Mary Jemison

"White Woman of the Genesee"

Illustrations from Mary Jemison's Life
Illustrations from Mary Jemison's Life. Jone Johnson Lewis, from public domain images

Dates: 1743 - September 19, 1833

Known for: Indian captive, subject of captivity narrative

Also known as: Dehgewanus, "White Woman of the Genesee"

Mary Jemison was captured by Shawnee Indians and French soldiers in Pennsylvania on April 5, 1758. She was later sold to Senecas who took her to Ohio.

She was adopted by the Senecas and renamed Dehgewanus. She married, and went with her husband and their young son to Seneca territory in western New York. Her husband died on the journey.

Dehgewanus remarried there, and had six more children. The American Army destroyed the Seneca village during the American Revolutionary War as part of a retaliation for the Cherry Valley massacre, led by Senecas including Dehgewanus' husband who were allied with the British. Dehgewanus and her children fled, joined later by her husband.

They lived in relative peace in the Gardeau Flats, and she was known as the "Old White Woman of the Genesee." By 1797 she was a large landowner. She was naturalized as an American citizen in 1817. In 1823 a writer, James Seaver, interviewed her and the next year published The Life and Times of Mrs. Mary Jemison. When the Senecas sold the land to which they'd moved, they reserved land for her use.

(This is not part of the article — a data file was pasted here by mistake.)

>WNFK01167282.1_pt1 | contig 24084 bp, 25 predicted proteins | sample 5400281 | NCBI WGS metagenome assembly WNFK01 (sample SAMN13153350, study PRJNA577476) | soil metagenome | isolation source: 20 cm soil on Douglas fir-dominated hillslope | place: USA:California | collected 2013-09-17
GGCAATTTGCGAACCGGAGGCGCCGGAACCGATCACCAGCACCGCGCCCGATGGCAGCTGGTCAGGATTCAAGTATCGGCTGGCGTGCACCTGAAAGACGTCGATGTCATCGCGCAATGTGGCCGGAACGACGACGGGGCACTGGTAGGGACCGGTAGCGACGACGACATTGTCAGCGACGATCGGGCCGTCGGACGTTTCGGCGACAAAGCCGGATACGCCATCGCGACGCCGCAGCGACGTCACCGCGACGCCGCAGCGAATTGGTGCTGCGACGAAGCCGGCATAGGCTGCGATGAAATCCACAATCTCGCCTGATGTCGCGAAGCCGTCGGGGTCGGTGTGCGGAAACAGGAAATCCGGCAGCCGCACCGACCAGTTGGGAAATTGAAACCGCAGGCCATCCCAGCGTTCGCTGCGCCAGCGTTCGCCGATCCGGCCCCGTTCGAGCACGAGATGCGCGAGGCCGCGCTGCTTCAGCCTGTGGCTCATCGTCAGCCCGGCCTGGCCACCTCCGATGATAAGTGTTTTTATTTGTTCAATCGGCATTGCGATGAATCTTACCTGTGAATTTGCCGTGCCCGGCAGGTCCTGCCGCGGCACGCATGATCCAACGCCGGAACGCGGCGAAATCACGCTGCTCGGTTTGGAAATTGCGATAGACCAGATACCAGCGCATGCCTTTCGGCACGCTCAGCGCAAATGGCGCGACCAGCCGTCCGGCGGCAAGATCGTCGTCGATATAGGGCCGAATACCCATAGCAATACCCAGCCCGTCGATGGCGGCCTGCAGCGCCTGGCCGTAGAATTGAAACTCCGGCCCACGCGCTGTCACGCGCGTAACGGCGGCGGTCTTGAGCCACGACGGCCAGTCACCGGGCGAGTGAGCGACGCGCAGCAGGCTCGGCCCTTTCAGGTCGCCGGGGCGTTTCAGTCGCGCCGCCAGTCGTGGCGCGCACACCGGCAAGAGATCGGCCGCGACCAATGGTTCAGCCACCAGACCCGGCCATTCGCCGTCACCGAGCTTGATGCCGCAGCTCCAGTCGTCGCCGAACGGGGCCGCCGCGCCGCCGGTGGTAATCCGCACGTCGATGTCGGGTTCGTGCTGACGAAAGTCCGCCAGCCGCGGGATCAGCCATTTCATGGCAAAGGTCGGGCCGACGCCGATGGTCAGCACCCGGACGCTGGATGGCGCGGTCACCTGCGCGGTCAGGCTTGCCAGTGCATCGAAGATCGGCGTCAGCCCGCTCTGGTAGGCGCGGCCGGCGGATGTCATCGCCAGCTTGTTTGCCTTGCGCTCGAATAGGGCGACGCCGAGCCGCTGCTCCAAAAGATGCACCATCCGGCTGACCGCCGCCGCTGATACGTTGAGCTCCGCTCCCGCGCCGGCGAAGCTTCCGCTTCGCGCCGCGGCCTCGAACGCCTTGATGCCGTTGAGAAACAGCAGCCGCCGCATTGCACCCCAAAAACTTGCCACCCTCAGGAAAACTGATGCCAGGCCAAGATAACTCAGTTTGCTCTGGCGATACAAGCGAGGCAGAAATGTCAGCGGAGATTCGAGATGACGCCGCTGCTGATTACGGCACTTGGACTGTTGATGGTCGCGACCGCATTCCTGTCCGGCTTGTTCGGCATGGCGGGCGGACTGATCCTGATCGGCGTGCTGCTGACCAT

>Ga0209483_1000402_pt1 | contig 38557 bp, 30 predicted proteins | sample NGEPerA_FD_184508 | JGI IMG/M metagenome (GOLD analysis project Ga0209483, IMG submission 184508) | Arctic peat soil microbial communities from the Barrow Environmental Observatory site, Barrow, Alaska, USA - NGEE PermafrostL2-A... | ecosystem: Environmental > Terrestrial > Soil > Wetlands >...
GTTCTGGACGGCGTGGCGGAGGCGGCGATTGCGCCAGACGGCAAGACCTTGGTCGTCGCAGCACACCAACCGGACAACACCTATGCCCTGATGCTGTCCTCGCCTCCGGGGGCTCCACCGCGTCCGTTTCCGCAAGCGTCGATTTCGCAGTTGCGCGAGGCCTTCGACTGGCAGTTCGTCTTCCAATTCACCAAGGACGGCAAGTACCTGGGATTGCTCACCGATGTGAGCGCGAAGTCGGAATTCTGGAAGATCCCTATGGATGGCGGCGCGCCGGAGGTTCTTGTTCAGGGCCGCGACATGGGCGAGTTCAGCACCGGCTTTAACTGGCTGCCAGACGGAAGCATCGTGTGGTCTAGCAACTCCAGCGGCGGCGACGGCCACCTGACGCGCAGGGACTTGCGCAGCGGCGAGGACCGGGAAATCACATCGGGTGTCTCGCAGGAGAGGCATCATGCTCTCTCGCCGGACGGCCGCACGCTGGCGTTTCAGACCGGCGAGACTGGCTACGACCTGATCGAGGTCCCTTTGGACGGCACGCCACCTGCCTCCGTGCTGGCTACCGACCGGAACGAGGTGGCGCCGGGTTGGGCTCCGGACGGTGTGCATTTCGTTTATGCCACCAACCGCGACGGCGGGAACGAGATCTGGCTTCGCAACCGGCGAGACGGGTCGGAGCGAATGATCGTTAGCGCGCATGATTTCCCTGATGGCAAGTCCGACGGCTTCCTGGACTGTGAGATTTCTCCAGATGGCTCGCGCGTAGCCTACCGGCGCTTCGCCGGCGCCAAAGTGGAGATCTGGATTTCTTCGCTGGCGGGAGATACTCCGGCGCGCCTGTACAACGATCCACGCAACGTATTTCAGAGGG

She sold the land in 1831 and moved to a reservation near Buffalo, where she died on September 19, 1833. In 1847 her descendents had her reburied near her Genesee River home, and a marker stands there in Letchworth Park.

Also on this site

Mary Jemison on the web

Mary Jemison - bibliography

  • Rayna M. Gangi. Mary Jemison: White Woman of the Seneca. Clear Light, 1996. Novel.
  • James E. Seaver, edited by June Namias. A Narrative of the Life of Mary Jemison. University of Oklahoma, 1995.

Indian Captivity Narratives - bibliography

  • Christopher Castiglia. Bound and Determined: Captivity, Culture-Crossing and White Womanhood. University of Chicago, 1996.
  • Kathryn and James Derounian and Arthur Levernier. Indian Captivity Narrative, 1550-1900. Twayne, 1993.
  • Kathryn Derounian-Stodola, editor. Women's Indian Captivity Narratives. Penguin, 1998.
  • Frederick Drimmer (editor). Captured by the Indians: 15 Firsthand Accounts, 1750-1870. Dover, 1985.
  • Gary L. Ebersole. Captured By Texts: Puritan to Postmodern Images of Indian Captivity. Virginia, 1995.
  • Rebecca Blevins Faery. Cartographies of Desire: Captivity, Race, and Sex in the Shaping on an American Nation. University of Oklahoma, 1999.
  • June Namias. White Captives: Gender and Ethnicity on the American Frontier. University of North Carolina, 1993.
  • Mary Ann Samyn. Captivity Narrative. Ohio State University, 1999.
  • Gordon M. Sayre, Olaudah Equiano and Paul Lauter, editors. American Captivity Narratives. D C Heath, 2000.
  • Pauline Turner Strong. Captive Selves, Captivating Others. Westview Press, 2000.

About Mary Jemison

  • Categories: Indian captive, captivity narrative writer
  • Places: New York, Genesee, America, Ohio
  • Period: 18th century, French and Indian War
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Your Citation
Lewis, Jone Johnson. "Mary Jemison." ThoughtCo, Aug. 26, 2020, Lewis, Jone Johnson. (2020, August 26). Mary Jemison. Retrieved from Lewis, Jone Johnson. "Mary Jemison." ThoughtCo. (accessed August 11, 2022).